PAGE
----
ADP Women in STEM Profile: Soumaia Mawad

Women in Stem

ADP Women in STEM Profile: Soumaia Mawad

How does an engineer successfully manage a sales division and a family?

Figure out what works and what doesn't, then do more of the first.

When Soumaia Mawad was starting her mechanical and electrical engineering program in college, she could not have imagined running a regional sales division for an HR technology company. But part of being a great engineer is being willing to test and try things until you find out what works best.

Soumaia's approach is simply this: See past your expectations; be open to possibilities you haven't thought of; then test, evaluate, and be willing to do things differently.

Her comprehension of the differences between how you understand things going in and what they really are was crystalized when her family immigrated to the United States from Egypt when she was almost 7. Soumaia and her older sister share the same birthday two years apart. Therefore, that same year, their parents introduced them to their new country with a birthday trip to Disneyland. Soumaia and her sister were overjoyed at how fun their new country was! Then the agonies of adjusting to a new country, a new school, and a group of "friends" who were as foreign as they were, started and she quickly realized America wasn't exactly Disneyland. But Soumaia has always enjoyed a challenge, and live up to it she did, both socially and academically. It didn't take long to find a way to fit in and not just survive, but thrive, both socially and academically. This was partially due to an exceptional innate ability to perform mathematical calculations which catapulted her to advanced classes, and notoriety, within a very short period of time.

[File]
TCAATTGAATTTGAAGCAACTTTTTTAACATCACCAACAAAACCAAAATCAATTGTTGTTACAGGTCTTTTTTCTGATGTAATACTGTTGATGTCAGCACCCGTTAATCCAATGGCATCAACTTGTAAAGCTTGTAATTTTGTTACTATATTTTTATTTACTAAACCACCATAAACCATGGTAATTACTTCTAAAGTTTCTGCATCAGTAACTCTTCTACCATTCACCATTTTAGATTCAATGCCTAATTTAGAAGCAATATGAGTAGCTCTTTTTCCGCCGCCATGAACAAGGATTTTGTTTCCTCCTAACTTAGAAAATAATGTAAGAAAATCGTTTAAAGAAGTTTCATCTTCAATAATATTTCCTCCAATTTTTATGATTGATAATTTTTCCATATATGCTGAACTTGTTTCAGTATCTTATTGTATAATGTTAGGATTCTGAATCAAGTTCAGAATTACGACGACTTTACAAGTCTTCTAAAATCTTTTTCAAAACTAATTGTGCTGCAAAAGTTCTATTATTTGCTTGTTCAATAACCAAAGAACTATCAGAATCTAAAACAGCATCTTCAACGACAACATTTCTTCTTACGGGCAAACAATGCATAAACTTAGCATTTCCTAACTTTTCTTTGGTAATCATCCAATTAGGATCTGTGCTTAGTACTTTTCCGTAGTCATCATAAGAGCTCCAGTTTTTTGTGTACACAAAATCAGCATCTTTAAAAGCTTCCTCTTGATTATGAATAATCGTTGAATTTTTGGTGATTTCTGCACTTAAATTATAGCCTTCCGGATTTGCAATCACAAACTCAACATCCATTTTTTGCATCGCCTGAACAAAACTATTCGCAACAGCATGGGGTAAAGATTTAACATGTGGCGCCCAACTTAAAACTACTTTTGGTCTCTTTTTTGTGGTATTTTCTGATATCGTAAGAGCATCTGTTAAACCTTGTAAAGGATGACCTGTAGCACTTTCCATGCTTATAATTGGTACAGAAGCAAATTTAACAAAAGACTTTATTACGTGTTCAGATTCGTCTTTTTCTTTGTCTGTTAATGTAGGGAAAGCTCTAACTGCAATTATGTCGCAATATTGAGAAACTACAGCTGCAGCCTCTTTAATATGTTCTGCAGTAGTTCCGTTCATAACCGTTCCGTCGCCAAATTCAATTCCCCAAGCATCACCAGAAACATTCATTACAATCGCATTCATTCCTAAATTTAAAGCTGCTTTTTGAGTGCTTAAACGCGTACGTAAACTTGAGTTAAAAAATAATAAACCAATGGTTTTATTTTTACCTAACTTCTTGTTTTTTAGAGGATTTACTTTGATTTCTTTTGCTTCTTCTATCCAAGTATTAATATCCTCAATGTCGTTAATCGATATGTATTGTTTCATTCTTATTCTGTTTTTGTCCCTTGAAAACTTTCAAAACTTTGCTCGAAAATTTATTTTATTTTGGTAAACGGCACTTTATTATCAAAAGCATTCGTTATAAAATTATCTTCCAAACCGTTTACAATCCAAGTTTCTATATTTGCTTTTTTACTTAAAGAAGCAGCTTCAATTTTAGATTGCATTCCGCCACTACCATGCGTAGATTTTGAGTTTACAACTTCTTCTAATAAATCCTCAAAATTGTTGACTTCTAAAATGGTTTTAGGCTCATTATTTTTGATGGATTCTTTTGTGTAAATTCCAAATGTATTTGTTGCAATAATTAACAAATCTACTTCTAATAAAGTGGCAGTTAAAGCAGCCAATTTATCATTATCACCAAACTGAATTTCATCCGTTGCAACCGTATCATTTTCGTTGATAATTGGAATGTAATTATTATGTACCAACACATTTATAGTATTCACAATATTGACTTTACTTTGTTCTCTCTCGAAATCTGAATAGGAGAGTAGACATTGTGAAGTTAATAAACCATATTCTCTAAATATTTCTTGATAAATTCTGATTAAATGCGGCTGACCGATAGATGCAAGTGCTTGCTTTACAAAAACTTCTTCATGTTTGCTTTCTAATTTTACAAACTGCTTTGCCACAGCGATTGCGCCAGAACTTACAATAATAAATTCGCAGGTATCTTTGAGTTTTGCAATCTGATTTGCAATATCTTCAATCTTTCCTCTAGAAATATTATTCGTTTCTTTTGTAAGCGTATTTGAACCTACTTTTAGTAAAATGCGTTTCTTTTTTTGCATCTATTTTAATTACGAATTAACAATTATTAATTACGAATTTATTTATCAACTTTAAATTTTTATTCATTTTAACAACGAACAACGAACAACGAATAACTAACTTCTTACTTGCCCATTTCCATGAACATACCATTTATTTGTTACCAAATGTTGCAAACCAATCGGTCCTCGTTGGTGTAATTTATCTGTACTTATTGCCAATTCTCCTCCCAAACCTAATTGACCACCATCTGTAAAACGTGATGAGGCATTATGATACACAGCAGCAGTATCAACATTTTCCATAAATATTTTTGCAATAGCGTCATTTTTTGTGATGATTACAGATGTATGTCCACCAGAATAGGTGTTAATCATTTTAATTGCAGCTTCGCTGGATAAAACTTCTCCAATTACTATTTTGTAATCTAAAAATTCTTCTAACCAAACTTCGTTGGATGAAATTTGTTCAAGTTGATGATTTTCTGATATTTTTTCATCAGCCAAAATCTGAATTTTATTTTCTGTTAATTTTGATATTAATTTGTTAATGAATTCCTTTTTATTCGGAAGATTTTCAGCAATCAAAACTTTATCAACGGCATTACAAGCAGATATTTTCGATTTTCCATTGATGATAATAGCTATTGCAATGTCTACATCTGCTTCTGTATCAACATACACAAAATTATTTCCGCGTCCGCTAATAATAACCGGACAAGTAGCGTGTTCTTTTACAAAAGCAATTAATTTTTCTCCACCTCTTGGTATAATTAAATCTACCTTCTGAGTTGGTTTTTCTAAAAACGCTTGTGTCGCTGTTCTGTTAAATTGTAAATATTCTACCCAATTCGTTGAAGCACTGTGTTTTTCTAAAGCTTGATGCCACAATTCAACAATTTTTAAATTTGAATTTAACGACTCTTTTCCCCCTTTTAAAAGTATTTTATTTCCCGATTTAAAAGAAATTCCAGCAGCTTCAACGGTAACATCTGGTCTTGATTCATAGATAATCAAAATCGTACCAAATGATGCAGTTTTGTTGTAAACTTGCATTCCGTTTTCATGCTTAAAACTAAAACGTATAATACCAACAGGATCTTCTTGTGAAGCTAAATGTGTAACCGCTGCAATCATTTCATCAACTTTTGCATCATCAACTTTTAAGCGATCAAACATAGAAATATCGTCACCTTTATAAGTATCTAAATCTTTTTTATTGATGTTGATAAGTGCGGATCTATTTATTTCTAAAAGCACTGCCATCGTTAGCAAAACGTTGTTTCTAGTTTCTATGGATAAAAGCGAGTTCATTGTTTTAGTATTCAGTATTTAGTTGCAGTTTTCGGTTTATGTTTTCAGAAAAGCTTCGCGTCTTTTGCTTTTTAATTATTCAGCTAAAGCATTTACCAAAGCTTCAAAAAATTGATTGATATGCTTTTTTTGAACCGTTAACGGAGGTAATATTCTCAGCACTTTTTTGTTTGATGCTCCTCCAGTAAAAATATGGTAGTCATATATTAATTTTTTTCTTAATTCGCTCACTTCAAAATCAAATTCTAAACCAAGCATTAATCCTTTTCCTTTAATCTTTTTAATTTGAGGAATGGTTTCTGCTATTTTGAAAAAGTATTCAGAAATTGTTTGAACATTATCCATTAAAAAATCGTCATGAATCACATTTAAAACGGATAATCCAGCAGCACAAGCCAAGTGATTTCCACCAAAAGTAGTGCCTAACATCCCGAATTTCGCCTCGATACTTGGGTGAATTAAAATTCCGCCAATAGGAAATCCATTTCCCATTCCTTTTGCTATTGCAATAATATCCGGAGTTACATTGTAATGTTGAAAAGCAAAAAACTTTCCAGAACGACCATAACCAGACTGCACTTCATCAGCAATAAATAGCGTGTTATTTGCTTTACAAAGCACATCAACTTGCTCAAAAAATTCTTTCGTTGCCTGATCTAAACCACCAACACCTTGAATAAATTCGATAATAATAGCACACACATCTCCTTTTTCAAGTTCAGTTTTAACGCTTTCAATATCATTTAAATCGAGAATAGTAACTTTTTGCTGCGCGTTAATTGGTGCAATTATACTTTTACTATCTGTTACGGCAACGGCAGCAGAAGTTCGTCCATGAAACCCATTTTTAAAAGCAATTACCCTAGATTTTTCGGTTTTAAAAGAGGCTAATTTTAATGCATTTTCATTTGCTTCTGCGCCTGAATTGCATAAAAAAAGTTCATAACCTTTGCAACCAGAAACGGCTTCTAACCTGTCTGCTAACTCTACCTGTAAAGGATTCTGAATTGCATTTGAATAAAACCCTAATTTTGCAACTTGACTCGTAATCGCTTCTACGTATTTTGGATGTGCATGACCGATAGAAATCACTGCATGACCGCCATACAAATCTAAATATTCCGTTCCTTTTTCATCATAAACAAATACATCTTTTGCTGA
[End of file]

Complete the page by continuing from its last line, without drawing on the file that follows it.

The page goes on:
As such, in school, Soumaia was drawn to math and science. She loved understanding how things work and had a fierce appetite for learning. Even before she graduated from high school (at age 16), she started taking calculus and physics at college. She ended up with a double major (electrical and mechanical engineering) in just 3.5 years, making her one of the youngest to graduate college at age 19.

While in college, Soumaia did an internship with a company who was working on the Space Shuttle. She was the only woman on her engineering team. She still remembers requesting drawings she needed for her project. "I asked for the plans I wanted and was told that he could not release engineering information to a secretary." "I replied, 'Why do you think I'm a secretary?'" Even after she explained she was an engineer, he was reluctant to give them to her. There just weren't many young female engineers and he could not imagine that I was actually one of them.

After university, Soumaia was recruited and went to work for IBM as a systems engineer. IBM was supportive of female and minority engineers, offering extensive training programs and peer groups. Though she is Egyptian, they sponsored her membership in NSBE (National Society of Black Engineers) which, nonetheless, led to her being able to speak at high risk schools as a means of encourage girls to choose engineering careers.

While Soumaia loved understanding how things worked, she saw herself drawn to sales. She wanted to work with the bigger picture and be more involved with clients. So, that's when her untapped potential got recognized and she transitioned from systems engineering to sales.